UNITED STATES DISTRICT COURT FOR THE WESTERN DISTRICT OF PENNSYLVANIA
September 5, 1974
UNITED STATES of America, Plaintiff,
Robert K. STITT*, Defendant
Marsh, Chief Judge.
The opinion of the court was delivered by: MARSH
MARSH, Chief Judge.
OPINION AND ORDER
After conviction by a jury, the defendant, Robert K. Stitt, filed a "Motion in Arrest of Judgment, or in the Alternative, for New Trial". No grounds appear in the motion to authorize arrest of judgment under Rule 34 F.R.Crim.P., therefore, that motion will be denied. The alternative motion for a new trial will also be denied.
The defendant's first three reasons for a new trial have no merit. The verdict was not against the weight of the evidence, the credible evidence, or the applicable law.
We briefly summarize the facts in the light most favorable to the verdict winner. Glasser v. United States, 315 U.S. 60, 80, 62 S. Ct. 457, 86 L. Ed. 680 (1942); United States v. Dukow, 465 F.2d 688 (3rd Cir. 1972).
For over a year Mr. Stitt had been associated with Dale M. Carter and Richard M. Ranalla as their counsel. They were in his office almost daily. Their activities were questionable and ultimately they pleaded guilty to two crimes of a fraudulent nature. During this association, Mr. Stitt advised them how to obtain money (property damages and exaggerated medical expenses) by staging a "perfect accident", i.e., a rear-end collision at a red light. To allay Carter's fear of being caught, Stitt stated that he had previously accomplished this. In early November, 1972, Stitt brought up the fact that Carter and Ranalla "had accumulated a considerable amount of legal fees" in connection with the formation of a corporation called Baby Memories, Incorporated and other business matters. Carter and Ranalla explained that the business was not doing well. (Tr. pp. 54-55). Also in early November, Carter by his own testimony related that he had decided he would "definitely have to get rid of [his] car." (Tr. p. 47). Stitt suggested that a staged rear-end collision would serve to clear up both matters, i.e., the legal fees owed to him and the desire of Carter to get rid of his car, since Stitt's end of the accident claim would be enough to cover the legal fees. (Tr. p. 55).
Within a week, Carter and Ranalla obtained the cooperation of their employee, Rosemary D'Ercole. According to the plans she was to run her car into the rear of Carter's car, a 1970 Lincoln Continental. The plan was finalized in Stitt's office on the day before the "accident". On advice of Stitt, Carter had previously obtained automobile insurance from Nationwide Insurance Company under the name of Martin D. Carter, because as Dale M. Carter he had a poor driving record and was unlikely to obtain automobile insurance.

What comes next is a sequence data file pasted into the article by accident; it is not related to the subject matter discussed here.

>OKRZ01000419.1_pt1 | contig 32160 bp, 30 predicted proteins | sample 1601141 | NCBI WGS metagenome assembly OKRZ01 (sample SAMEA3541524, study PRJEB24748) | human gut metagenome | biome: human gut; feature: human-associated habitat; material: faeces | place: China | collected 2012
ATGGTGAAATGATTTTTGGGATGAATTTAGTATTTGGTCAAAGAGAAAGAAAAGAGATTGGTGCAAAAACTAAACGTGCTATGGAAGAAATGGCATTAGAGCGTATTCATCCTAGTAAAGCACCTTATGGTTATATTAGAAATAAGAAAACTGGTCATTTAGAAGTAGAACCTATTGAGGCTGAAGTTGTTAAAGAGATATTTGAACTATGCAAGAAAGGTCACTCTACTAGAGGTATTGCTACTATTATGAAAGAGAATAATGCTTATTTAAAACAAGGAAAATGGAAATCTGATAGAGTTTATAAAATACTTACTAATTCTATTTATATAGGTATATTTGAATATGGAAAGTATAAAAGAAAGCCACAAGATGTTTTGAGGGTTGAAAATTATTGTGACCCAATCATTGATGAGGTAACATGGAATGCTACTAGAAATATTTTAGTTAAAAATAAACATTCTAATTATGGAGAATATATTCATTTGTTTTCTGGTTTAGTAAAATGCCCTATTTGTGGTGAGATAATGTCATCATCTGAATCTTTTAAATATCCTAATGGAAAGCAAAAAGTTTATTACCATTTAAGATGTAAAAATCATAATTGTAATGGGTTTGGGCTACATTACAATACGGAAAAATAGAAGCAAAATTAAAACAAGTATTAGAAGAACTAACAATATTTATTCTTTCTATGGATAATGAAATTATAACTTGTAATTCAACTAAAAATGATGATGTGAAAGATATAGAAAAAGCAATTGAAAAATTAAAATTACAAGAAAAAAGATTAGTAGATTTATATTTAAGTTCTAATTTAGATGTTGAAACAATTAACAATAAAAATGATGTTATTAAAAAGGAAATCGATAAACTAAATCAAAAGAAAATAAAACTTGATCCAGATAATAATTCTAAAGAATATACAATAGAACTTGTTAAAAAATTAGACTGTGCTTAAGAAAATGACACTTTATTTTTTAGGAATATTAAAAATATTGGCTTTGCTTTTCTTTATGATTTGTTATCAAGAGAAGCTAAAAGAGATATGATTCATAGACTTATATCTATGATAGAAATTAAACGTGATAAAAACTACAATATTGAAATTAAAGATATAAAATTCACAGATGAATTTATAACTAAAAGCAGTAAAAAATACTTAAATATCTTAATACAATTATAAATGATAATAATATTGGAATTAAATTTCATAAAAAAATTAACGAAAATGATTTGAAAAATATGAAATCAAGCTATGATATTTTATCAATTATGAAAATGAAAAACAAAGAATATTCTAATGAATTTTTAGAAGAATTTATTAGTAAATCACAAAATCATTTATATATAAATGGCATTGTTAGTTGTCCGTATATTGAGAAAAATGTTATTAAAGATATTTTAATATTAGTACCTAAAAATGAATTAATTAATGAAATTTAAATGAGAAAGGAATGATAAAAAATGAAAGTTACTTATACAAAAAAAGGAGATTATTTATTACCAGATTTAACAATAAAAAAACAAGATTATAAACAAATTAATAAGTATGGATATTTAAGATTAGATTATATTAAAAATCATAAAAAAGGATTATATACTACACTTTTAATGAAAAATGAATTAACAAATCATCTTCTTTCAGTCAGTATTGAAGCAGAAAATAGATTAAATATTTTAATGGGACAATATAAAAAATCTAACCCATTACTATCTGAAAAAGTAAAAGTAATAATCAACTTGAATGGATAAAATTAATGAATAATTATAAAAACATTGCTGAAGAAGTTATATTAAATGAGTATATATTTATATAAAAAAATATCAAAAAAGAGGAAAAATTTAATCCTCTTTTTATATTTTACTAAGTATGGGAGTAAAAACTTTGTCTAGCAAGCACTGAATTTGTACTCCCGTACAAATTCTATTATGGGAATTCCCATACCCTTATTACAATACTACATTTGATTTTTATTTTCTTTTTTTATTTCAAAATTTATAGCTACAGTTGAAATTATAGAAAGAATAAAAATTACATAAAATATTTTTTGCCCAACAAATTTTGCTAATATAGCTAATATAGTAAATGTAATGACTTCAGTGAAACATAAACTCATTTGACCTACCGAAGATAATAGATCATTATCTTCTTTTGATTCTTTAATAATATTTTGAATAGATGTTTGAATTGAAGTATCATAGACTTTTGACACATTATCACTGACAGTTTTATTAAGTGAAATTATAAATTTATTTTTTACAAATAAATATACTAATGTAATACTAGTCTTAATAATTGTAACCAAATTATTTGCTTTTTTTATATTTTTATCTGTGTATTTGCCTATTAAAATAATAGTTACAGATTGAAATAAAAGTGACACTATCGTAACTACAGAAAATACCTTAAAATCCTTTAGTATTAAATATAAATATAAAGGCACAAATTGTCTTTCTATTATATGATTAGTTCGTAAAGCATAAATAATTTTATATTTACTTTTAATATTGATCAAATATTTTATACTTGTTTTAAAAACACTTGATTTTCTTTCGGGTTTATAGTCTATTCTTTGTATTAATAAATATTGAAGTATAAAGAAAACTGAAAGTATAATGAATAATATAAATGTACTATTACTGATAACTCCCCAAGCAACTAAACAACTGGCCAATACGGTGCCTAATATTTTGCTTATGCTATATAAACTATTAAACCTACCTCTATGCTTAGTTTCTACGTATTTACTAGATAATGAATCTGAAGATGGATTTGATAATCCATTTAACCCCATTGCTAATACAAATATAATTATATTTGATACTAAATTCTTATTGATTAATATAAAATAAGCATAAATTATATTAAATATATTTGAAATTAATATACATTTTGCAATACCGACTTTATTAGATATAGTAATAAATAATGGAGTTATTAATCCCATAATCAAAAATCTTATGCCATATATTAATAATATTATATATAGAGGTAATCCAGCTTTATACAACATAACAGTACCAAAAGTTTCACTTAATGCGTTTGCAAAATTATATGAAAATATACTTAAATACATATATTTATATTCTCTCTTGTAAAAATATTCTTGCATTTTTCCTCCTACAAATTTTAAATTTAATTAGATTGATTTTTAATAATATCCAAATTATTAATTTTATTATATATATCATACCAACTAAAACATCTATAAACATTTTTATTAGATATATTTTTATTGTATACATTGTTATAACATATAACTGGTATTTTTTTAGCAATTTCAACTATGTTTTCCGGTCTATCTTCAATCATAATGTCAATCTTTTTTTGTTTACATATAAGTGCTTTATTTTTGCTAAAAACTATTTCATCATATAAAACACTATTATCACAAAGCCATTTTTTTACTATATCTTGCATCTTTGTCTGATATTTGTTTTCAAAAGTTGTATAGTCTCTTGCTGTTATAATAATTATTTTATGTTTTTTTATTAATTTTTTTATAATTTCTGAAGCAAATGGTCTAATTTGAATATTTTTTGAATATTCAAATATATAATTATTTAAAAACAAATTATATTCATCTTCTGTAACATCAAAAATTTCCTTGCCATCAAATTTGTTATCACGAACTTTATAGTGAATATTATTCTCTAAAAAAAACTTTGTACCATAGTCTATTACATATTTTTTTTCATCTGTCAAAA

After the fake collision Stitt told Carter and Ranalla to go to Shadyside Hospital, obtain medical services from Dr. Kann and request him to prescribe therapy to be administered by Frank Matrozza, a physical therapist. Subsequently, according to Stitt's instructions, Matrozza submitted padded bills for unperformed therapy treatment to Carter and Ranalla. Nationwide paid $920.87 for damage to Carter's Lincoln which according to the plan was to be destroyed after a period of time. Shortly after the accident Nationwide advised that it would cancel the Carter policy. Thereupon, Stitt told Carter to give him $200 and he would have the Lincoln stolen and promptly destroyed and thus enable Carter to claim the value of a "repaired" stolen vehicle before the expiration date. Instead of destroying the car, Stitt's henchman partially burned it. After negotiations with Stitt, Nationwide paid $1,918.95 to satisfy a G.M.A.C. lien on the Lincoln and the remainder of $792.55 to Carter. Stitt settled the personal injury claims of Carter and Ranalla against D'Ercole with State Farm Insurance Company, D'Ercole's insurer, for $3,500 after expenses. Each received $959 and Stitt received $960. D'Ercole received $655 from State Farm for damage to her car and gave $400 to Carter and Ranalla. The planned destruction of D'Ercole's automobile was abortive. Altogether the two insurance companies were mulcted out of approximately $7,750 as the consequence of the staged collision. The jury found that the mails were used on 8 occasions in perpetration of the fraud.